National Centre for Mental Health
What is the purpose of the research?
We are trying to understand why some people experience problems with their mental health, including PTSD. The purpose of this study is to collect information and samples for genetic, biological, psychological and clinical research. This will allow us to look for genes and other factors which make some people more likely than others to become ill. We hope that the NCMH study will improve understanding of mental conditions and help find better treatments in the future.
By comparing information from people who have experienced a mental illness with information from people who have not experienced such problems, we hope to learn more about the factors that may make some people more susceptible to these illnesses. Over 10,000 people are part of the NCMH study.
What does taking part involve?
A meeting with a member of our research team.
An in-depth assessment lasting 90-120 minutes.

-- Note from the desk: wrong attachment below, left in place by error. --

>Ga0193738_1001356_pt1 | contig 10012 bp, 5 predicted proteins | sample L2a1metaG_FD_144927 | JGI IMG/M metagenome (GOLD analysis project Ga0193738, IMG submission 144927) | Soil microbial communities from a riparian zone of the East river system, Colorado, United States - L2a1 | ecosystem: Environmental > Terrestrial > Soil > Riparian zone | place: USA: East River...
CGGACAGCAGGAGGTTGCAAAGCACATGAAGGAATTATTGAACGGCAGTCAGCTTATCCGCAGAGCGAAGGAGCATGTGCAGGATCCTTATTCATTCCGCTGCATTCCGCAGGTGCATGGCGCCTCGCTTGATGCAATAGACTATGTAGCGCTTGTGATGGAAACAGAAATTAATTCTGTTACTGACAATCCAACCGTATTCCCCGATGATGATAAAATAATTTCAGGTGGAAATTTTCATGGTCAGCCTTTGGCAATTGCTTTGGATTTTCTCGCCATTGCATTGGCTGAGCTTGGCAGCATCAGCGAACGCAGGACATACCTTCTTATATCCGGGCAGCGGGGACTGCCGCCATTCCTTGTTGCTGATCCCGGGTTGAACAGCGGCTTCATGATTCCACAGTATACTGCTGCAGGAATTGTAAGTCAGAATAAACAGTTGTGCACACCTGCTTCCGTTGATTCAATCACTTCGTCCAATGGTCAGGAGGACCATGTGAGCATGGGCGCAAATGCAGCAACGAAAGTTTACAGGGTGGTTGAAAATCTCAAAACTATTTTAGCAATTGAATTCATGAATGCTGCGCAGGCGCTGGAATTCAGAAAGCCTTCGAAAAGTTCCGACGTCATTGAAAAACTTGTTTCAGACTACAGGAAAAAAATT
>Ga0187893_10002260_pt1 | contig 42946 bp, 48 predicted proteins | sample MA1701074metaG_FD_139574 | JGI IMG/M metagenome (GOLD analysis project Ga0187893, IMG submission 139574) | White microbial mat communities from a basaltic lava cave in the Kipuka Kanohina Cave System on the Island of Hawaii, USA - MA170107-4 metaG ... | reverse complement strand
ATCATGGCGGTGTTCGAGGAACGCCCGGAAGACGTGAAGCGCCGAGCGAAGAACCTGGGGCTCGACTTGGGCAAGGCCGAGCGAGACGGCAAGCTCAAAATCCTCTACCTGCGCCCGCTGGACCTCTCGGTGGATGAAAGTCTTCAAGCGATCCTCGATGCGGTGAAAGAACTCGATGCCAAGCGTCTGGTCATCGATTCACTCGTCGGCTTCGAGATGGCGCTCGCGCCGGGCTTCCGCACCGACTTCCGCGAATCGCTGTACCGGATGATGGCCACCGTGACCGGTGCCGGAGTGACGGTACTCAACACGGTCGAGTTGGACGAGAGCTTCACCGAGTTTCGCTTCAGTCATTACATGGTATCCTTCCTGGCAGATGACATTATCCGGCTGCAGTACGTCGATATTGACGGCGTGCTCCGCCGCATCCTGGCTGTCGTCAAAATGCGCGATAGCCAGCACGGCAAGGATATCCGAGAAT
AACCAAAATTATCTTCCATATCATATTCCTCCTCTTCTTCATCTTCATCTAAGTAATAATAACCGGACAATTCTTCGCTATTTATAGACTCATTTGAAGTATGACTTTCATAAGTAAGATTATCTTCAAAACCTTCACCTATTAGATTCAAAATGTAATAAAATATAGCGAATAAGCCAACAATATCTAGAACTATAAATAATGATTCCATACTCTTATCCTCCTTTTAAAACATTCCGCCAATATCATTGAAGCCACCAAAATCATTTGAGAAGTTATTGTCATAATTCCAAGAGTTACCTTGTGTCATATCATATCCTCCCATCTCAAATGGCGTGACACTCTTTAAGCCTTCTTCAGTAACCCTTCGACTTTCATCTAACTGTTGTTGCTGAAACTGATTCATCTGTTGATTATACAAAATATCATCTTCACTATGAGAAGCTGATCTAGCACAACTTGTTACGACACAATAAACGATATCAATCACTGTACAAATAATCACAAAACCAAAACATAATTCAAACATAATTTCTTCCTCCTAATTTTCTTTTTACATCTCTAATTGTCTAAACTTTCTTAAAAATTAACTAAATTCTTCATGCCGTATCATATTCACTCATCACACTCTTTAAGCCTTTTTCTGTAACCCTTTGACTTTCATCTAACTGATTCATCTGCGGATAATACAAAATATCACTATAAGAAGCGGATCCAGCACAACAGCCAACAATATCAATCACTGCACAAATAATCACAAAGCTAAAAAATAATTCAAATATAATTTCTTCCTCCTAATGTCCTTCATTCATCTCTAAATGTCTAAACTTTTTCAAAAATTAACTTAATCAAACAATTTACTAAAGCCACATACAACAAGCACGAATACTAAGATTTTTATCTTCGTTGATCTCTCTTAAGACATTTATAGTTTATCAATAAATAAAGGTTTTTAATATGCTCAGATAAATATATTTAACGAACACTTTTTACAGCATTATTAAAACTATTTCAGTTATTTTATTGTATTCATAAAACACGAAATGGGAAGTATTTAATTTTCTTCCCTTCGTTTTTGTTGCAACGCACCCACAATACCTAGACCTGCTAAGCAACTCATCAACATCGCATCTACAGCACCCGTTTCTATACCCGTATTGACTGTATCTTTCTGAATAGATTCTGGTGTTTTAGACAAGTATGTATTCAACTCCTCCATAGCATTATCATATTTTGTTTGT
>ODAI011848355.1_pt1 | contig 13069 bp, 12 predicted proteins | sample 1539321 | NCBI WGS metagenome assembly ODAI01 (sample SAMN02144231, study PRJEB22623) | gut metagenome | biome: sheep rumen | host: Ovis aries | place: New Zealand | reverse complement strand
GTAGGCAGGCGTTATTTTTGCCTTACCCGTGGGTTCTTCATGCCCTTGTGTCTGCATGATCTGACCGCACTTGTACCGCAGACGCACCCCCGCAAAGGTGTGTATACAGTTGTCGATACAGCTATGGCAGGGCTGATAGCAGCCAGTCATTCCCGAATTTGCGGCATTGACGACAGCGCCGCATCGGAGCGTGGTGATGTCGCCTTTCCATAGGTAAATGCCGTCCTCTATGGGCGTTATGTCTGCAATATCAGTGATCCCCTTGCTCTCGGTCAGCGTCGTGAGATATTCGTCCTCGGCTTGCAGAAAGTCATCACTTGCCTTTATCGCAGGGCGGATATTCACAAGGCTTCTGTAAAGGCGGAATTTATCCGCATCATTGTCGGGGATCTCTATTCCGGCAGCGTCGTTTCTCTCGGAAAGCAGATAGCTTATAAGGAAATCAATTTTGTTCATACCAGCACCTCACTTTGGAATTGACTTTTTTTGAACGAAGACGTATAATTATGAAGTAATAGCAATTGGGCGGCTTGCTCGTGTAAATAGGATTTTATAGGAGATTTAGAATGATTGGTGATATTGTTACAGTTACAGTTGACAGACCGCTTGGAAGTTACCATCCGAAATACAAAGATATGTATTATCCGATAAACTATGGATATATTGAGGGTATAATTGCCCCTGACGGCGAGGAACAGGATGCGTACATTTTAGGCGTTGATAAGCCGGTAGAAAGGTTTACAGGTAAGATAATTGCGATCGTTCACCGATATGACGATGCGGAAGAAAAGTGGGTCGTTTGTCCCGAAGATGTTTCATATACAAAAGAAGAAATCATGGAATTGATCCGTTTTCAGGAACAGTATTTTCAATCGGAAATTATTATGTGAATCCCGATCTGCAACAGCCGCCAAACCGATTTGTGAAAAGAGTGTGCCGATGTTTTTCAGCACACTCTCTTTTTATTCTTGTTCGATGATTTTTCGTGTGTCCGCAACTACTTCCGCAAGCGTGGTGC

Giving a blood or saliva sample.
Completion of questionnaires that take about 30 minutes to complete.
With participants' permission, looking at their medical records in strict confidence.
With participants' permission, linking the interview and questionnaire data to other records (e.g., general practice records, hospital records, social services records).
What will the samples and data be used for?
Our research uses the samples and information provided to help understand mental disorders better. We study the huge number of tiny genetic differences found between one person and another. We hope to find out if these genetic variations are related in any way to mental health problems. Technical terms for the methods we use are linkage, association and gene sequencing studies. In recent years, these kinds of studies have led to major advances in understanding many common disorders. For example, asthma, several types of cancer, diabetes and heart disease.
All information and samples collected during the course of the research will be kept strictly confidential.